Climate

Under U.S. Leadership, Arctic Council Vows To Fight Climate Change

CREDIT: AP

U.S. Secretary of State John Kerry speaks at the Arctic Council Ministerial Meeting in 2013.

On Friday, ministers from eight countries and leaders of Arctic Indigenous Peoples met in Iqaluit, Canada for the biennial meeting of the Arctic Council, an international body charged with addressing the most important issues facing the Arctic region. The meeting, which took place 200 miles south of the Arctic circle, marked the beginning of the United States’ tenure as leader of the Council, with Canadian Environment Minister Leona Aglukkaq handing reins of the Council over to Secretary of State John Kerry.

At the meeting, the Council — which is made up of representatives from the United States, Canada, Norway, Denmark, Iceland, Sweden, Finland, and Russia — signed the Iqaluit Declaration 2015, meant to recap the accomplishments of Canada’s two-year leadership of the Council and serve as a guiding document for the United State’s as it looks to its two-year turn. The declaration reaffirmed each nation’s commitment to maintaining peace in the Arctic, sustaining indigenous communities, and combating climate change in the region.

According to Reuters, the most tangible outcome of the meeting was a new, nonbinding pledge to do more to fight black carbon and methane, two potent but fast-dissipating sources of greenhouse gas emissions. Black carbon — one of the primary components of soot emitted by diesel engines and wood-burning stoves — can settle on ice and snow, causing it to retain heat and melt faster. Methane, a greenhouse gas more potent than carbon, can be released by melting permafrost — vast tracts of frozen soil that store organic matter.

Canada’s Arctic Council chairmanship from 2013 to 2015 was dictated by a theme of “Development for the People of the North,” which took a decidedly pro-industry approach to Arctic relations by calling for the development of oil resources and Arctic shipping routes. The United States’ theme will be “One Arctic: Shared Opportunities, Challenges and Responsibilities” and will focus on addressing the living conditions of Arctic communities as well as combating the threats of climate change.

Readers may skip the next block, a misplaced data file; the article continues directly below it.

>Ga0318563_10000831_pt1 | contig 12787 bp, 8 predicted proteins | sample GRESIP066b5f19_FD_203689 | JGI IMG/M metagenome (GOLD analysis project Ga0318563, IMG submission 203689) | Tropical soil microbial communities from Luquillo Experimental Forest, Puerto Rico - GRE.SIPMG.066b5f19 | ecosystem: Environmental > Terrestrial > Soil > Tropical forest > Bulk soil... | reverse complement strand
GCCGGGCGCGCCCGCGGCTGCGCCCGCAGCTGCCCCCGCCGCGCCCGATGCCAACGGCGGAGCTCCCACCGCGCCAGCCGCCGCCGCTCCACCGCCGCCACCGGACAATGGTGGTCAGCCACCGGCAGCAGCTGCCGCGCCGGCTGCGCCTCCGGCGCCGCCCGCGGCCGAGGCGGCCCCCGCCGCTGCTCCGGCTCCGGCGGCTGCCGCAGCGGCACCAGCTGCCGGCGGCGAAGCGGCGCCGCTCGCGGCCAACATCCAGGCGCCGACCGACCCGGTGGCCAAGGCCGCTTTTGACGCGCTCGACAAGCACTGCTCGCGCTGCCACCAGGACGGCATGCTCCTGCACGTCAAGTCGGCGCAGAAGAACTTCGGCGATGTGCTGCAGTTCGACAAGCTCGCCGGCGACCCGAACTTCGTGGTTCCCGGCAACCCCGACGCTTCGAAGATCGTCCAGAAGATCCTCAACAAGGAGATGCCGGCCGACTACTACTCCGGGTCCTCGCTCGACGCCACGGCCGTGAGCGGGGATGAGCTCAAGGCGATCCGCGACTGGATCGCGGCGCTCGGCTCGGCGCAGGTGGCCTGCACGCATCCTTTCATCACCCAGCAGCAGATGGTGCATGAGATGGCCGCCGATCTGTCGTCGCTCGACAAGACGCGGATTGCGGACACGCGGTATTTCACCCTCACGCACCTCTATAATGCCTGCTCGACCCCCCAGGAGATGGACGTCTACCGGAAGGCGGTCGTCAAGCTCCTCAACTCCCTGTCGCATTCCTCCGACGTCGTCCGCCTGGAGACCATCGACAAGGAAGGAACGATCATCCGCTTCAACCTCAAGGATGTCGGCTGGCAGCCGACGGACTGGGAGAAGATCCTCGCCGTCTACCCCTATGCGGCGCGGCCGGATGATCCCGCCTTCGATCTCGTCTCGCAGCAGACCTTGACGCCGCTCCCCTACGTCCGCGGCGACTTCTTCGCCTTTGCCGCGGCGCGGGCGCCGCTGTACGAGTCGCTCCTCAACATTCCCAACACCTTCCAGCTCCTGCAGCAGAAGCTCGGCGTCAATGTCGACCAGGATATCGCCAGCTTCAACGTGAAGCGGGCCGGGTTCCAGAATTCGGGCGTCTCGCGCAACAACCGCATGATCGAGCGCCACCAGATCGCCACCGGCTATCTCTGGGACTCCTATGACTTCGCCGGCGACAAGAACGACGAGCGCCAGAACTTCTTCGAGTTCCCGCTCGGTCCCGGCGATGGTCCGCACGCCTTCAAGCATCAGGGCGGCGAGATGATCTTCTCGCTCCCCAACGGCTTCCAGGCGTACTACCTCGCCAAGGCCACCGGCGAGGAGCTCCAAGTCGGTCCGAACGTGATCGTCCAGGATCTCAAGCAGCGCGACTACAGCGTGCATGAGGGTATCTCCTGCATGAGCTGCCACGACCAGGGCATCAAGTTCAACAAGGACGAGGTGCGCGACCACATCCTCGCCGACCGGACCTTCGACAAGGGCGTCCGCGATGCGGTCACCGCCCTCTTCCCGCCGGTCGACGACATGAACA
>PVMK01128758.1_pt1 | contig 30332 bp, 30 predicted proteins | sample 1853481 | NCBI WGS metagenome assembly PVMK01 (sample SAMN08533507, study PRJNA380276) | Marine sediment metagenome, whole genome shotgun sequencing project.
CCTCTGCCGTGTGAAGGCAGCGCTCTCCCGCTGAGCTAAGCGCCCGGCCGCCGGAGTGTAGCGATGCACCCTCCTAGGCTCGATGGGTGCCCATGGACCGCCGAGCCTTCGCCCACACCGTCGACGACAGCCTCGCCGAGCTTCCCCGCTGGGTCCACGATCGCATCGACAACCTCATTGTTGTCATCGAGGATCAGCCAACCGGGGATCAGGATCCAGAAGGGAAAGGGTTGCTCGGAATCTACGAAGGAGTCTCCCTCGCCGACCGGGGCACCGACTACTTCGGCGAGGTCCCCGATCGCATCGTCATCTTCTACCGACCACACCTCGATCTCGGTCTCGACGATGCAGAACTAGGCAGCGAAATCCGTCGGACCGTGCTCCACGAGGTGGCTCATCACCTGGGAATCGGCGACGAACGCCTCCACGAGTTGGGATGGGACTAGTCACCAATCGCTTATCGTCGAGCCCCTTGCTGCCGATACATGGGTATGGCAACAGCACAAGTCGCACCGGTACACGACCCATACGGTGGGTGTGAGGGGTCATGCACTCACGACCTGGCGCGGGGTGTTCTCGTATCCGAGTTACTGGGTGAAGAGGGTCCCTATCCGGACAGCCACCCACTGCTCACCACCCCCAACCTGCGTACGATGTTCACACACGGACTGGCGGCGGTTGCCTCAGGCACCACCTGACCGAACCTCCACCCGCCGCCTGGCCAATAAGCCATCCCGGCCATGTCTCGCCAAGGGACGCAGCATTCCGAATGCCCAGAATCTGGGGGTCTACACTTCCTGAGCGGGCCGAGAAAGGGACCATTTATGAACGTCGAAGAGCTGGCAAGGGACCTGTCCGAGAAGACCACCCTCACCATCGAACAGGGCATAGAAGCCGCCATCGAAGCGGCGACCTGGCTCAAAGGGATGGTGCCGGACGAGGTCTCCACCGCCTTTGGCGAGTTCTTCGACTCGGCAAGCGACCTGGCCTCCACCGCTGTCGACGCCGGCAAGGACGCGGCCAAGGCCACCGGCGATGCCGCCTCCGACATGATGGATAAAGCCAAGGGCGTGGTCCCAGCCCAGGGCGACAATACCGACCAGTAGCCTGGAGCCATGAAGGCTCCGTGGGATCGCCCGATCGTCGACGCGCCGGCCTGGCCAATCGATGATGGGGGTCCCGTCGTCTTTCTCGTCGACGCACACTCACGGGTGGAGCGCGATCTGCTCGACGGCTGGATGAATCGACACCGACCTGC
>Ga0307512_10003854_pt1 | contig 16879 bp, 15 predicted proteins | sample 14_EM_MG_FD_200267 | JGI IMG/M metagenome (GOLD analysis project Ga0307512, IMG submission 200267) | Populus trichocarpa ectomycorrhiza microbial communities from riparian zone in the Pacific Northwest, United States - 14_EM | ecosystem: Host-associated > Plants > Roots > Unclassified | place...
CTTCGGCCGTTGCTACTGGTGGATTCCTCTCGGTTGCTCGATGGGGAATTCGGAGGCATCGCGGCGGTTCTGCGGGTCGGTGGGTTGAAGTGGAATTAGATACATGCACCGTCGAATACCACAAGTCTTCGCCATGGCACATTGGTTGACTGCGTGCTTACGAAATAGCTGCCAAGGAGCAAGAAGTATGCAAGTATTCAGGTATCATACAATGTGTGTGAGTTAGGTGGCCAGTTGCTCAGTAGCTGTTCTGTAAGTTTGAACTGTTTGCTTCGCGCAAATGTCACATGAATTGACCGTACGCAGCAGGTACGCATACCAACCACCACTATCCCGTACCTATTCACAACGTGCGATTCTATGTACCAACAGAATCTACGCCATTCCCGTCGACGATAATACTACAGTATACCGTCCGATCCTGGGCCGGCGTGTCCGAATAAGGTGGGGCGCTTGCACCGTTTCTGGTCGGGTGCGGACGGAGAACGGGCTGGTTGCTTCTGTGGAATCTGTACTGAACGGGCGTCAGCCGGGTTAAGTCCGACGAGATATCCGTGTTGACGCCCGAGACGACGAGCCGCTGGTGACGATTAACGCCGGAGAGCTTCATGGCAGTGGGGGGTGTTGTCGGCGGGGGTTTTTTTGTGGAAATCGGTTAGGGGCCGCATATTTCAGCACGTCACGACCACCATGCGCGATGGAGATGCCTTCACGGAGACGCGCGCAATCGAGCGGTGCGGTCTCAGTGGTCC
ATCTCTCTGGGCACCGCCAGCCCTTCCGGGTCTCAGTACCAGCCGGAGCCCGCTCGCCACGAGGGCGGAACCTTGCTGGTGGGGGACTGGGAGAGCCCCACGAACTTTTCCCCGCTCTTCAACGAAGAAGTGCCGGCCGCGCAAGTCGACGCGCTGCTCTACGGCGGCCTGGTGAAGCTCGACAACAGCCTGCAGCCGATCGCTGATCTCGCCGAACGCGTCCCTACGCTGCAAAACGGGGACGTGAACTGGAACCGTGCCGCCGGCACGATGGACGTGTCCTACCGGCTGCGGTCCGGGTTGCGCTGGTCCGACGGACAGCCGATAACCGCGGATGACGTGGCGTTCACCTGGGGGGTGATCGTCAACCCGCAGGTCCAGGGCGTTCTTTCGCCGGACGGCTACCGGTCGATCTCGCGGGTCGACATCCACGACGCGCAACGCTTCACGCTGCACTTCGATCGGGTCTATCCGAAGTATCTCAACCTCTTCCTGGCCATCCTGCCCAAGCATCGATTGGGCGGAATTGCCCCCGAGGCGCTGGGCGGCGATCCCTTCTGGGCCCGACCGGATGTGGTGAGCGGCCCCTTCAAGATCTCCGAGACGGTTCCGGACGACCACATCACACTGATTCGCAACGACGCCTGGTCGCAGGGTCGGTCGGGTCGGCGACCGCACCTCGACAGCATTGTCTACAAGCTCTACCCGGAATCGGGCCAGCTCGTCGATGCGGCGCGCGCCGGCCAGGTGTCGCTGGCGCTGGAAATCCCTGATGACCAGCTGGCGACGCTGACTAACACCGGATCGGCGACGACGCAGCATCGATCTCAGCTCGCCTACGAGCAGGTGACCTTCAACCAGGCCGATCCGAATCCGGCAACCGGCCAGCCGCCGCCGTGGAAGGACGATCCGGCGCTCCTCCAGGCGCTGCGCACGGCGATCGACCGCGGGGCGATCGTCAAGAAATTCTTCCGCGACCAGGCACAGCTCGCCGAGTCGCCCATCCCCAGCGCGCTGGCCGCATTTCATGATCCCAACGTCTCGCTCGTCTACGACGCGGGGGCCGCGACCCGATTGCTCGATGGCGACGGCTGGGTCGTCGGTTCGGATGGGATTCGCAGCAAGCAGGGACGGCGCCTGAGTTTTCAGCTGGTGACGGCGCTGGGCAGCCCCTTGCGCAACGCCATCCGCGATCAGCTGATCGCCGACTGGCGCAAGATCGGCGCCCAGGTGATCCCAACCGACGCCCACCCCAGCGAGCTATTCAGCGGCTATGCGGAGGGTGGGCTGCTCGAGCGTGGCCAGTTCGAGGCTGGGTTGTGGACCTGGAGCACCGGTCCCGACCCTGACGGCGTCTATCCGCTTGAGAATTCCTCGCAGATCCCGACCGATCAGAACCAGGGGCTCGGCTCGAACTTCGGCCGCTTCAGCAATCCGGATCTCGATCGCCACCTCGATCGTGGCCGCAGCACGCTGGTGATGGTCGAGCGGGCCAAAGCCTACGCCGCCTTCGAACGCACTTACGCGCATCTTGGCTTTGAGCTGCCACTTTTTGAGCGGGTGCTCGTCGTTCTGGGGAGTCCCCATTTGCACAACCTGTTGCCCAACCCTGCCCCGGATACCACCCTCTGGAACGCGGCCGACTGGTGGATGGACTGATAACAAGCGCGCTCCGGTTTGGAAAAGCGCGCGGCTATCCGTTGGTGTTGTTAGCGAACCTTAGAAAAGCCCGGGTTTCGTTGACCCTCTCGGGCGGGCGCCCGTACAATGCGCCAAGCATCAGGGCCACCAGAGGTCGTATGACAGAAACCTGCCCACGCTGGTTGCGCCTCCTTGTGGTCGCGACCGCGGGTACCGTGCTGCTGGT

“There’s only ‘one Arctic’ and all of us – the United States, other nations, indigenous peoples, and Arctic communities – must join together to ensure responsible stewardship of this incredible region,” Kerry said at the meeting.

The United States takes the helm of the Council at a time when the Arctic region is undergoing rapid changes. The Arctic, which is warming twice as fast as the rest of the world, saw the lowest winter maximum of sea ice on satellite record this year. From 1975 to 2012, the ice thickness during the summer minimum has dropped 85 percent; some scientists think that by 2020, the North Pole will be ice-free in the summer.

Arctic communities are especially vulnerable to eroding coastline and sea-level rise, which threaten to reshape the geography of the Arctic so profoundly that entire villages have begun making plans to relocate.

Even as indigenous communities are battling a future with less ice, others see a warming Arctic as an untapped resource for industries like oil and gas, shipping, and tourism. Shell, with the permission of the United States government, is hoping to begin drilling in the Arctic as early as this summer. Other countries are also eyeing the Arctic’s resources: during a visit to a scientific research station just days before the Council meeting, Russian deputy prime minister Dmitry Rogozin called the Arctic “a Russian Mecca.”

Russian Foreign Minister Sergey Lavrov, who has been the Russian representative at the Arctic Council for more than a decade, missed the meeting, sending Russia’s environmental minister Sergei Donskoi in his stead. Though Lavrov cited scheduling conflicts as the reason for his absence, some think the move might have been motivated by the United States and Canada’s criticism of Russia’s invasion of Ukraine.

At the meeting, however, each nation stressed the importance of putting aside geopolitical issues for the benefit of the Arctic.

“It’s in no one’s interest to let problems elsewhere impact cooperation in the Arctic,” Erkki Tuomioja, Finland’s foreign minister, said.